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St. Louis Immigration Attorney Jim Hacking Discusses Changes on Rules for Cuban Visitors

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Immigration law has been under scrutiny for the past year due to its stagnant spot. However, for Cuban immigrants seeking admission to the U.S., things just got easier as the detested “white card” needed to leave has been eliminated by the Cuban government.

Cuban Government made traveling impossible for Cubans

For years, the process of getting an exit permit from Cuban authorities and permission from the U.S. government to come to the U.S. has prevented many immigrants from visiting family and friends. In the case of Cuban taxi driver Benito Perez, 67, he has never yet been on a plane and has denied his friend’s invitations to visit Miami because the process would either take too long or the flights would be too expensive. However, last year things changed as the government changed policies regarding white cards and the U.S. government began issuing multiple-entry visas that could be used for five years. This time, Perez was not only granted his visa request, but he was given a passport. "This is an experience I will carry with me for the rest of my days," Perez said.

Changing laws allow Cubans to get non-immigrant visas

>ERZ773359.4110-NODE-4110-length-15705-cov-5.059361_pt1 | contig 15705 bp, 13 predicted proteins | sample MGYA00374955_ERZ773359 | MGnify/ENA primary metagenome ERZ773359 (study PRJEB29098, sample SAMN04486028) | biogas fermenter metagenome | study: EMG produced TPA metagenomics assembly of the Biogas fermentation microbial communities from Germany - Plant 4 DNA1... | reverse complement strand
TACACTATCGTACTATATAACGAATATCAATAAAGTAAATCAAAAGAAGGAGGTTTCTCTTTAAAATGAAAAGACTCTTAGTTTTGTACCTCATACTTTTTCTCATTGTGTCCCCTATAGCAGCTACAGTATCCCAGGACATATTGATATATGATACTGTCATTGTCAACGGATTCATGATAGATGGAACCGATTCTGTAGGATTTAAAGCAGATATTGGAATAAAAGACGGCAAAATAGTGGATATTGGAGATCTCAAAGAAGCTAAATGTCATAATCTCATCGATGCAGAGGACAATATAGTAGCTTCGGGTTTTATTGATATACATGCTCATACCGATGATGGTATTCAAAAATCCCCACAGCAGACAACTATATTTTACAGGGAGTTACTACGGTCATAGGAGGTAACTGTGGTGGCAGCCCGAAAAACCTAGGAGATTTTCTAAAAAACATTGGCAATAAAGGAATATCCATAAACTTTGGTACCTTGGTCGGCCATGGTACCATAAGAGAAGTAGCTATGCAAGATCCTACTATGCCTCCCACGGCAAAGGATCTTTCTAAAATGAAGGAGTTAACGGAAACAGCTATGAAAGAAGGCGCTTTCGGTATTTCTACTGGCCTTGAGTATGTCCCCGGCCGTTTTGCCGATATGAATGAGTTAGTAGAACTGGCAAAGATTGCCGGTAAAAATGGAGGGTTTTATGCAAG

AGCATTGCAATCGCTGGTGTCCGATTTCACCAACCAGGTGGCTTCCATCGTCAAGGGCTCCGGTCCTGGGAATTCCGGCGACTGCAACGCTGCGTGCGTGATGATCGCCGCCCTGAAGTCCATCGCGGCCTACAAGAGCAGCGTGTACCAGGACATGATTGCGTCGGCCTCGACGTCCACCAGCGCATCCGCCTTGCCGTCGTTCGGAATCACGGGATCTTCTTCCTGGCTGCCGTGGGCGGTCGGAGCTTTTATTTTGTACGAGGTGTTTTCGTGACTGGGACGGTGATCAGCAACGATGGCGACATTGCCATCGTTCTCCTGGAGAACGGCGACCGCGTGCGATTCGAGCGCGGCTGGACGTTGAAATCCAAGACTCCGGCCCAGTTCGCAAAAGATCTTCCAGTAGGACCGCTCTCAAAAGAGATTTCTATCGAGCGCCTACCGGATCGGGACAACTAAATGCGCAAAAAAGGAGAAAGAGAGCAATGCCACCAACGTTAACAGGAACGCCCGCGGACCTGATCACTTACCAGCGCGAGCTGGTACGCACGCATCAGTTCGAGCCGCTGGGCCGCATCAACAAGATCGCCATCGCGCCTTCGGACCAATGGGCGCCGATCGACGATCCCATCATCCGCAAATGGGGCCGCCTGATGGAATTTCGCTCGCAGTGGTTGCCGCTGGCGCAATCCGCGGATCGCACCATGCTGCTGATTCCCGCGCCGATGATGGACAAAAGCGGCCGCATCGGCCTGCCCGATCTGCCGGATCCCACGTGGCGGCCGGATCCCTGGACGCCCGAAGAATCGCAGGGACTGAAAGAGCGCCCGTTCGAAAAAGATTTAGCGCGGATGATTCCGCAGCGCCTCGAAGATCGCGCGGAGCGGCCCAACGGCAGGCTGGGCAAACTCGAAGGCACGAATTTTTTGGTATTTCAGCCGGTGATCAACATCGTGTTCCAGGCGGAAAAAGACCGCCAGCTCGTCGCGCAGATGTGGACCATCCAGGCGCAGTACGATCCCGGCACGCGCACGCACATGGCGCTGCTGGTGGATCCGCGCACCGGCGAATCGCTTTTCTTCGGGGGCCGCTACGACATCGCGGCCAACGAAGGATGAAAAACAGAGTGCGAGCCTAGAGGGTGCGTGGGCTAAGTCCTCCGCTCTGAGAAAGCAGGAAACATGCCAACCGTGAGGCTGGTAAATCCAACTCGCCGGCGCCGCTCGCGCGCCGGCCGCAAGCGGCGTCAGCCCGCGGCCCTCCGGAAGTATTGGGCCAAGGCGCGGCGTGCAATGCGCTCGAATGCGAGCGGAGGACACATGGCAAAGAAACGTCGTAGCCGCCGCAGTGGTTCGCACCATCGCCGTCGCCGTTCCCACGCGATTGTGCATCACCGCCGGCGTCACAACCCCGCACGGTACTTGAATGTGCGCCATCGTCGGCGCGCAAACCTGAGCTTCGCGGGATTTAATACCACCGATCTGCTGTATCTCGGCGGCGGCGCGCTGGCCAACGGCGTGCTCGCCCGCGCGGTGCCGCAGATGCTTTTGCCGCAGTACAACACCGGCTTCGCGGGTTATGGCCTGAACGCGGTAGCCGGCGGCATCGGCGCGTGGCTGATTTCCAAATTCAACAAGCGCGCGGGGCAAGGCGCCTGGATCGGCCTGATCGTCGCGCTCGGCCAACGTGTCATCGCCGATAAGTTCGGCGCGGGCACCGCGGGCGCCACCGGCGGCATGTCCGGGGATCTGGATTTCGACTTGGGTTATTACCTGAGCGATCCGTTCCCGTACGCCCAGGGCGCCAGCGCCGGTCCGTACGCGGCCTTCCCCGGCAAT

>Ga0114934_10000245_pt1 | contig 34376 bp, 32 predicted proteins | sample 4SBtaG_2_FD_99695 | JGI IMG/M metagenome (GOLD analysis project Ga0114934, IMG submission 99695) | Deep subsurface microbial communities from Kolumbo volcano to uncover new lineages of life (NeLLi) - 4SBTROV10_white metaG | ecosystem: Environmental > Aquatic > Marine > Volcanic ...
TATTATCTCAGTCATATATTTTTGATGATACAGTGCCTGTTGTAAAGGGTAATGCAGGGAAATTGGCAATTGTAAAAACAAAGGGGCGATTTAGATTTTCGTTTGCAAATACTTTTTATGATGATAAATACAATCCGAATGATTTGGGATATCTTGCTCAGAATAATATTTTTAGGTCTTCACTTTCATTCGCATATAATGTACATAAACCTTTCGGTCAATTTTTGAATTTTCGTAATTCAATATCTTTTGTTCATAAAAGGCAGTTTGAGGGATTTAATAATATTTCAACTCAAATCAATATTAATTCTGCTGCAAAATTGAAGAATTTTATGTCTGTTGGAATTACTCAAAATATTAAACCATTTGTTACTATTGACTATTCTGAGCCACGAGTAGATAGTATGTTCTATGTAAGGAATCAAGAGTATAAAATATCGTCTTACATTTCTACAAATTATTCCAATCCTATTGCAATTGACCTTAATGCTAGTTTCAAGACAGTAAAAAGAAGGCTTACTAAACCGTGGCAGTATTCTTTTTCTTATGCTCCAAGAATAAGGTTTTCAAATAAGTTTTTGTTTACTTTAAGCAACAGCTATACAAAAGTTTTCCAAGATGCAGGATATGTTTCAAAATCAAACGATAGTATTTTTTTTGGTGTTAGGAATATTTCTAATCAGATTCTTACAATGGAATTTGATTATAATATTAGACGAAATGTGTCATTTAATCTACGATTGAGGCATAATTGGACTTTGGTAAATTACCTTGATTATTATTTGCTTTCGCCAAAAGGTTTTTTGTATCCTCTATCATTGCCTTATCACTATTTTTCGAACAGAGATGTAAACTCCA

Perez is like thousands of other Cubans traveling under the new migration laws as of this year. The number of Cubans receiving U.S. nonimmigrants visas jumped by 82 percent between October 2012 and July 2013 according to the U.S. State Department. The demand for these visas has spiked after the announcement of the elimination of the exit permit requirement. As of right now over 26,266 visas have been issued. "Nonimmigrant visa issuances have increased significantly as the U.S. Interests Section in Havana has worked to meet growing demand and reduce a backlog of visa appointments," the department said in a statement. Although traveling is now possible, this does not mean it is an easy process. Cuba is afraid of a brain drain as doctors, scientists and members of the military try to leave. Cuban authorities can still deny travel in cases of defense and “national security.”

If you have questions regarding the new immigration reform, applying for a visa or the changing immigration laws, contact us at 314-961-8200 or visit our contact page.

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